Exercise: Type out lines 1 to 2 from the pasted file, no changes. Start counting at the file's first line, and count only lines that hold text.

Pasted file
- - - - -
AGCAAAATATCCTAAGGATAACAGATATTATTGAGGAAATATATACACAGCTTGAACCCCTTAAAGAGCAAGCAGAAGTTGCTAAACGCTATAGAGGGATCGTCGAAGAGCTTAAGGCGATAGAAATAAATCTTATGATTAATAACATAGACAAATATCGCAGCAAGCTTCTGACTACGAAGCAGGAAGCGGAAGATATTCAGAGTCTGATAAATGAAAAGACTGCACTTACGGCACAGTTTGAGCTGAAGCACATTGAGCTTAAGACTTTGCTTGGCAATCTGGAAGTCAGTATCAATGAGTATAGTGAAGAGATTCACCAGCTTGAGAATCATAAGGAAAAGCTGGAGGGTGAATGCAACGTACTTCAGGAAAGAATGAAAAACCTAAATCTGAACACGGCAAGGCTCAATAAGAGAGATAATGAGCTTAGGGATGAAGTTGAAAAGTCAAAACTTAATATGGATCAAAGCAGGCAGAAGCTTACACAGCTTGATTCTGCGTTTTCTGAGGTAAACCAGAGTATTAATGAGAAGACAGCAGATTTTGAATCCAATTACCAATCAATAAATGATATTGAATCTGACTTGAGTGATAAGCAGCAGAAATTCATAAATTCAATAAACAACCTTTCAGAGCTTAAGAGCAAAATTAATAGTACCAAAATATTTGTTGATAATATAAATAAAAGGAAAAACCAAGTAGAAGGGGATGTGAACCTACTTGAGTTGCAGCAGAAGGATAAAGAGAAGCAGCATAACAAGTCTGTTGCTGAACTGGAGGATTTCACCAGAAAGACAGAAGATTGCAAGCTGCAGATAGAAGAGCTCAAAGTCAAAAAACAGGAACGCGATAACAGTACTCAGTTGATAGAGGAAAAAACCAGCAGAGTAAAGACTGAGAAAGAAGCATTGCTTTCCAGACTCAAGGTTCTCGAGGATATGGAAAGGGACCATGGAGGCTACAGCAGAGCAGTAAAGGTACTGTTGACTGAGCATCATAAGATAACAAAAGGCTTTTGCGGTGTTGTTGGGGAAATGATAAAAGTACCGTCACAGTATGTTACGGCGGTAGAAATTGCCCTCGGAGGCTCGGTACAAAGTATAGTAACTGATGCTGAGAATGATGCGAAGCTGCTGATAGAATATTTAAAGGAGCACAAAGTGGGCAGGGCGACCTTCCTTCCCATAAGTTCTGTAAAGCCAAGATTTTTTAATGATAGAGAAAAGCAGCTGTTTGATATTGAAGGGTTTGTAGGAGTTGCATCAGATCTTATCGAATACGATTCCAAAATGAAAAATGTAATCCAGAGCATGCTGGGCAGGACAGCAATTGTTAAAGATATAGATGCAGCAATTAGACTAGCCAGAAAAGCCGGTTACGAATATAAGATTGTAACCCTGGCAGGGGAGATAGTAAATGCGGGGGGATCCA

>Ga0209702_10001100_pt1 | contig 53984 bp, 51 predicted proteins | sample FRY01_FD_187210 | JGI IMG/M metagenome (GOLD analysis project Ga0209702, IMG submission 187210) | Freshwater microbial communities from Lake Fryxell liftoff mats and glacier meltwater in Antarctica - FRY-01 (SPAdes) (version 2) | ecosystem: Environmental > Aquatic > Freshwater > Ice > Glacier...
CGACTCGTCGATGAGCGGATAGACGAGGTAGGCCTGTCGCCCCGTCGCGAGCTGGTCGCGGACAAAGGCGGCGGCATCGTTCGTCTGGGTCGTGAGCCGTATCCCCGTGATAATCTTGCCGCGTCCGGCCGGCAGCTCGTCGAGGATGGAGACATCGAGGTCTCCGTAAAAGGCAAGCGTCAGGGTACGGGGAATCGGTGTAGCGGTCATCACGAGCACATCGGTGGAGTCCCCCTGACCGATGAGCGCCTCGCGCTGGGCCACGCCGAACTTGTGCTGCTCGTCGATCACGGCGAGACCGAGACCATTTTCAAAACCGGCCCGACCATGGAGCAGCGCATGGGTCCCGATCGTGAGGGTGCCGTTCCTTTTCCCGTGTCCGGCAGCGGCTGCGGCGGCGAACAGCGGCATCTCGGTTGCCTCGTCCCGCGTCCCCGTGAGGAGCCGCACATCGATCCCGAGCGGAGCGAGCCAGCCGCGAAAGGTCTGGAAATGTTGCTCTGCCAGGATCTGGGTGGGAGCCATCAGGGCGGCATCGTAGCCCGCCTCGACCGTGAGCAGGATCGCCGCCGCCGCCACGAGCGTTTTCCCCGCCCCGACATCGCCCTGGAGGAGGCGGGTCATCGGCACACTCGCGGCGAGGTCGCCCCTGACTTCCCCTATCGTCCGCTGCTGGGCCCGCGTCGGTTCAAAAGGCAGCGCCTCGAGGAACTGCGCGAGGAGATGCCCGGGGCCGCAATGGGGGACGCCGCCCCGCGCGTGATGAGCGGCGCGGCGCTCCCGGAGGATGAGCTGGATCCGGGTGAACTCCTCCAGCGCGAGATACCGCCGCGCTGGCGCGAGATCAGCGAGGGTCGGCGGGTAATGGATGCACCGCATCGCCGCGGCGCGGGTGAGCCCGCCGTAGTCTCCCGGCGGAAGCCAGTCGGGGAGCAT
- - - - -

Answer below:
AGCAAAATATCCTAAGGATAACAGATATTATTGAGGAAATATATACACAGCTTGAACCCCTTAAAGAGCAAGCAGAAGTTGCTAAACGCTATAGAGGGATCGTCGAAGAGCTTAAGGCGATAGAAATAAATCTTATGATTAATAACATAGACAAATATCGCAGCAAGCTTCTGACTACGAAGCAGGAAGCGGAAGATATTCAGAGTCTGATAAATGAAAAGACTGCACTTACGGCACAGTTTGAGCTGAAGCACATTGAGCTTAAGACTTTGCTTGGCAATCTGGAAGTCAGTATCAATGAGTATAGTGAAGAGATTCACCAGCTTGAGAATCATAAGGAAAAGCTGGAGGGTGAATGCAACGTACTTCAGGAAAGAATGAAAAACCTAAATCTGAACACGGCAAGGCTCAATAAGAGAGATAATGAGCTTAGGGATGAAGTTGAAAAGTCAAAACTTAATATGGATCAAAGCAGGCAGAAGCTTACACAGCTTGATTCTGCGTTTTCTGAGGTAAACCAGAGTATTAATGAGAAGACAGCAGATTTTGAATCCAATTACCAATCAATAAATGATATTGAATCTGACTTGAGTGATAAGCAGCAGAAATTCATAAATTCAATAAACAACCTTTCAGAGCTTAAGAGCAAAATTAATAGTACCAAAATATTTGTTGATAATATAAATAAAAGGAAAAACCAAGTAGAAGGGGATGTGAACCTACTTGAGTTGCAGCAGAAGGATAAAGAGAAGCAGCATAACAAGTCTGTTGCTGAACTGGAGGATTTCACCAGAAAGACAGAAGATTGCAAGCTGCAGATAGAAGAGCTCAAAGTCAAAAAACAGGAACGCGATAACAGTACTCAGTTGATAGAGGAAAAAACCAGCAGAGTAAAGACTGAGAAAGAAGCATTGCTTTCCAGACTCAAGGTTCTCGAGGATATGGAAAGGGACCATGGAGGCTACAGCAGAGCAGTAAAGGTACTGTTGACTGAGCATCATAAGATAACAAAAGGCTTTTGCGGTGTTGTTGGGGAAATGATAAAAGTACCGTCACAGTATGTTACGGCGGTAGAAATTGCCCTCGGAGGCTCGGTACAAAGTATAGTAACTGATGCTGAGAATGATGCGAAGCTGCTGATAGAATATTTAAAGGAGCACAAAGTGGGCAGGGCGACCTTCCTTCCCATAAGTTCTGTAAAGCCAAGATTTTTTAATGATAGAGAAAAGCAGCTGTTTGATATTGAAGGGTTTGTAGGAGTTGCATCAGATCTTATCGAATACGATTCCAAAATGAAAAATGTAATCCAGAGCATGCTGGGCAGGACAGCAATTGTTAAAGATATAGATGCAGCAATTAGACTAGCCAGAAAAGCCGGTTACGAATATAAGATTGTAACCCTGGCAGGGGAGATAGTAAATGCGGGGGGATCCA

>Ga0209702_10001100_pt1 | contig 53984 bp, 51 predicted proteins | sample FRY01_FD_187210 | JGI IMG/M metagenome (GOLD analysis project Ga0209702, IMG submission 187210) | Freshwater microbial communities from Lake Fryxell liftoff mats and glacier meltwater in Antarctica - FRY-01 (SPAdes) (version 2) | ecosystem: Environmental > Aquatic > Freshwater > Ice > Glacier...